In mid-2016 the California Independent System Operator (CAISO) said in a 700-page report that expanding its operations to include more Western states would result in a more efficient electricity grid, reduce greenhouse gas emissions across the west, as well as meet or exceed the state’s goal of obtaining half of its energy from renewable sources. The study showed that an 11-state regional market would cut costs by allowing generators to sell excess electricity more easily across state lines, as well as letting California import larger amounts of renewable energy from neighbouring states. CAISO said that California was set to have a surplus of 13 GWe of renewable energy by 2025 that would have to be curtailed when peak generation exceeded demand. Expanding the ISO territory would enable this to be shared or dumped interstate without shutting down turbines.

Recognising the impending problems with increased reliance on intermittent renewables, in 2019 the California Public Utilities Commission (CPUC) authorized the three utilities to procure around 3300 MWe of new capacity to deal with potential shortfalls, and extend the operating lifetime of 4800 MWe of natural gas plants. The new capacity is scheduled to begin coming online in 2021.

In 2015-16 the routine carbon dioxide emissions from power generation were joined by a massive leak of methane from the Aliso Canyon storage reservoir 2500 metres underground. At a reported 50 tonnes per hour over 112 days, some 100,000 tonnes of methane (170 million cubic metres) leaked, equivalent in global warming potential to 2.5 million tonnes of CO2. Some 8000 families were evacuated near the leak, and more significantly for electricity supply the reservoir is largely depleted, limiting gas supplies for power generation. The reservoir remained inoperable into 2017 but in July 2017 was allowed to reopen at 28% of original capacity.

The 2000-01 crisis

Compounding the long-term problem, towards the end of 2000 the state had a lot of its generating capacity off-line, mostly catching up with maintenance deferred from peak summer load conditions. California thus faced severe power constraints and these continued through the winter into 2001.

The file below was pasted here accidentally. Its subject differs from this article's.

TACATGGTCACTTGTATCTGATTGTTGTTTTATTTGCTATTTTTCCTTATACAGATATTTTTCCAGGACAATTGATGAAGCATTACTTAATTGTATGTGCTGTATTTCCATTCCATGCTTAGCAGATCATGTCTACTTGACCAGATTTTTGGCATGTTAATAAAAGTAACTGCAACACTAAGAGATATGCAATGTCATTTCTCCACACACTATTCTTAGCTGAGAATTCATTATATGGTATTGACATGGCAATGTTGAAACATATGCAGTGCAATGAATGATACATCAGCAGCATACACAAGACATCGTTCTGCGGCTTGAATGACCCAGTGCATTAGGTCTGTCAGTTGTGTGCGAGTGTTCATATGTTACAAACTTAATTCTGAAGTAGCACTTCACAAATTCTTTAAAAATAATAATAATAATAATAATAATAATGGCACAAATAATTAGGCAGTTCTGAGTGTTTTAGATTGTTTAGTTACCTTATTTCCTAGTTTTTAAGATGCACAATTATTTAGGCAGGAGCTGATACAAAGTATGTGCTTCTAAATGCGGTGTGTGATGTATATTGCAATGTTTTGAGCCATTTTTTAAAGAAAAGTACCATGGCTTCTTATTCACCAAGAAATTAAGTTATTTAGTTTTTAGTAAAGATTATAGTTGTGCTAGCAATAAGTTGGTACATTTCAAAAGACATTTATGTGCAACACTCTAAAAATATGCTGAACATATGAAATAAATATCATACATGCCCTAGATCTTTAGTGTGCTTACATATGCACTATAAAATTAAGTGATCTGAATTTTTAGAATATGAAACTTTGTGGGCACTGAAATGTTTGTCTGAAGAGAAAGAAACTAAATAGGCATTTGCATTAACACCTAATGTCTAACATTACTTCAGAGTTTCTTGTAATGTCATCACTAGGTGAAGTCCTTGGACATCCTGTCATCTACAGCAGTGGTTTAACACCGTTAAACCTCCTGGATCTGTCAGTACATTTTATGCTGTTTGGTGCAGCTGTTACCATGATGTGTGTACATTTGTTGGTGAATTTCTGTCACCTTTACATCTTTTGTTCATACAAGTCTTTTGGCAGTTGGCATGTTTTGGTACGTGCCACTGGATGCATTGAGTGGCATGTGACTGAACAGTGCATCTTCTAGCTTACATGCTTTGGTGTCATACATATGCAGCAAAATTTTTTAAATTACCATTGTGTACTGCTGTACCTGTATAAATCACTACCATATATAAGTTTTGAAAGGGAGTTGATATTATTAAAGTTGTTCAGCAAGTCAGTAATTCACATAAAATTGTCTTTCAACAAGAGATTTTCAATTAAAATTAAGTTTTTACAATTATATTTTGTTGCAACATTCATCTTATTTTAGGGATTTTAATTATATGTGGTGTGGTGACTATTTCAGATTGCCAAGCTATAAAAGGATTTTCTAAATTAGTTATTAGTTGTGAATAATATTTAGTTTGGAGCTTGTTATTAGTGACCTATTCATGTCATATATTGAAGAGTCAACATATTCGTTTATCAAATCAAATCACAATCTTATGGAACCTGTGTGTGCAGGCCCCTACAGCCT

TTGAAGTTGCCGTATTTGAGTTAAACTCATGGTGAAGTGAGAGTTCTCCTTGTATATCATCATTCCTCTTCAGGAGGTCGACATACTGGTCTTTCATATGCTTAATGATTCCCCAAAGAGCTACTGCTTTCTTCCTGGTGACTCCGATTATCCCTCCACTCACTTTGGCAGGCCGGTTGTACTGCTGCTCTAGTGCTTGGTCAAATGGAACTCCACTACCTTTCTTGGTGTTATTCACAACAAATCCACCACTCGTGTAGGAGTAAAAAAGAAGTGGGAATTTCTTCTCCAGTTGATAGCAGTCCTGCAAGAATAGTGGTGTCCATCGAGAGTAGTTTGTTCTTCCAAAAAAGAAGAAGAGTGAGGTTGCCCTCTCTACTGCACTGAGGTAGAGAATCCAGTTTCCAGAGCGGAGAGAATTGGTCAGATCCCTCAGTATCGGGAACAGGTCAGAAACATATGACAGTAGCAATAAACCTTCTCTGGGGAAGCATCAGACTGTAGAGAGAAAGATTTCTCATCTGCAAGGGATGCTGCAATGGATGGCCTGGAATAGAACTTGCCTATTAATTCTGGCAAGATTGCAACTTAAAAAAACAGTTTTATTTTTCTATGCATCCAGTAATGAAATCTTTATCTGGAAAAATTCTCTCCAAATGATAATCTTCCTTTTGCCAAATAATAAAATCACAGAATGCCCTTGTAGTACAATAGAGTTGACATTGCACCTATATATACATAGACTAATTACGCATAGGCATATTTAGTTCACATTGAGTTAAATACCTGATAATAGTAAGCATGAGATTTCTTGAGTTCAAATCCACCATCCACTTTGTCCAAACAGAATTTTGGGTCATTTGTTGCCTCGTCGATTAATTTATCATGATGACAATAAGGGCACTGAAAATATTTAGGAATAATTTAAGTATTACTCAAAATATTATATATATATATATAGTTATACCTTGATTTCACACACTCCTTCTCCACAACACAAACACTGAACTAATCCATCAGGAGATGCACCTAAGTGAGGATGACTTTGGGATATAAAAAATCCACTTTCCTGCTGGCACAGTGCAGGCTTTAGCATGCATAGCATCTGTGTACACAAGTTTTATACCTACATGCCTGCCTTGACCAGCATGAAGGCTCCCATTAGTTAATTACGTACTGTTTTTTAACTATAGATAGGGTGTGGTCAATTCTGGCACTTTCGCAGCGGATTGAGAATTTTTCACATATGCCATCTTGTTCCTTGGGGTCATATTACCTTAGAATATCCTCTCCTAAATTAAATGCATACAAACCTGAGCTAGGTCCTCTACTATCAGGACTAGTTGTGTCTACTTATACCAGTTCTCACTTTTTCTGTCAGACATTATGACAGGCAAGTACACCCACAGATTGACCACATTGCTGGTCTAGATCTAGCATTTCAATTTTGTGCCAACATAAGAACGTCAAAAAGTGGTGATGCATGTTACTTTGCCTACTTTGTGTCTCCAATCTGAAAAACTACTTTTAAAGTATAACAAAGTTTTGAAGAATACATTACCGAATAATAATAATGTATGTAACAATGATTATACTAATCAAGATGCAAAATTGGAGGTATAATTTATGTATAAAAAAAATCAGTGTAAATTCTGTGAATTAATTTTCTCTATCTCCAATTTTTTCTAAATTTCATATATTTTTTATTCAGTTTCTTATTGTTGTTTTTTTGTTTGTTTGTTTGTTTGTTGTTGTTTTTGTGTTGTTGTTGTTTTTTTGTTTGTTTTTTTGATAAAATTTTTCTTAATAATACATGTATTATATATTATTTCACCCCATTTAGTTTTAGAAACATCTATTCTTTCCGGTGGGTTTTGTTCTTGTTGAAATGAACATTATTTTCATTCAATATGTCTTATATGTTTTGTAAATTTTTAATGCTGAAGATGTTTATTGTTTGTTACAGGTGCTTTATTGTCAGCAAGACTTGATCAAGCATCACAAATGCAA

Several plants, totalling 2700 MWe, had used up their annual pollution credits so could not restart without severe fines. In particular, three gas-fired plants (2000 MWe) were shut down after the south coast Air Quality Management District required them to install emission control equipment for NOx (oxides of nitrogen). As the crisis developed, the California Independent System Operator (CAISO), which operates most of the state's power grid, called them back into service, but they were required to obtain NOx emission credits to cover the short-term impact of this. The price of such credits soared.

Furthermore, a dry summer had reduced hydroelectric availability in the US Northwest. Interstate coal and nuclear plants helped, and local gas-fired plants met some of the shortfall, but demand forced gas prices to double. In 1999, gas provided 31% of the state's electricity, including imports (37% in 2000 and 40% in 2001).

As a result, wholesale electricity prices throughout the US West soared to unprecedented levels — briefly reaching US$ 750/MWh (75 c/kWh). In December 2000, it averaged $377/MWh and the weekly average ranged from $198 to $350/MWh in January 2001. (Prices in 1998-99 had been $24-28/MWh.) Electric utilities generally experienced a quadrupling of wholesale prices from generators but they had their own prices capped at 16 cents/kWh and consequently suffered about US$ 12 billion in losses over just six months. The state government stepped in to bail out the two largest utilities and re-regulate the system.

Three west coast aluminium smelters with long-term power supply contracts closed until 2002, and made more money selling their electricity entitlements than they could from aluminium, while employees were sent home on full pay. In one case, power bought for 2.25 c/kWh was being sold for 55 c/kWh.

The shortfall in generating capacity is widely seen as being due to years of weak government appeasing extreme environmentalism. Defending proposals for new plant against advocates of renewables and demand management as being the total answer to provision of power, means that it takes up to seven years in California to turn a proposal into a functioning power station, compared with three years in Texas. This is despite price levels which would enable an operator in Northern California to pay off a new gas-fired power station (@ $600/kW) in a year.

The supply crisis, with rolling blackouts, ran from mid-2000 to late February 2001. It forced renewed interest in building substantial coal and nuclear capacity to meet base-load demand. Support for building new nuclear power plants in the USA generally jumped as a result of the Californian crisis. In the west of the country, opinion that "we should definitely build more nuclear energy plants in the future" rose from 33% to 52%, nationwide it rose from 42% to 51%, compared with October 1999. More than two-thirds said that nuclear energy should play an important role in meeting future US energy needs.

In the event, demand reductions and load shifting through mid 2001 meant that summer blackouts were averted. Gas-fired capacity was much more fully utilised than before or after 2000-01.

The 2020 crisis

California had some 12,700 MWe of solar on grid and about 7000 MWe of wind capacity at the end of 2019. The state’s renewable portfolio standard mandates that 60% of its electricity must come from renewable energy (mainly wind and solar power) by 2030. 

In August 2020 California again experienced power shortages with rolling blackouts. Due to a severe, but not extraordinary, heatwave coinciding with little wind, day-ahead electricity prices spiked at above $1000/MWh. Demand climbed to 49 GWe. CAISO declared a high-level emergency for the first time in 20 years and ordered consumers to reduce electricity demand to keep the power on as much as possible. Imports of power were constrained due to high demand interstate.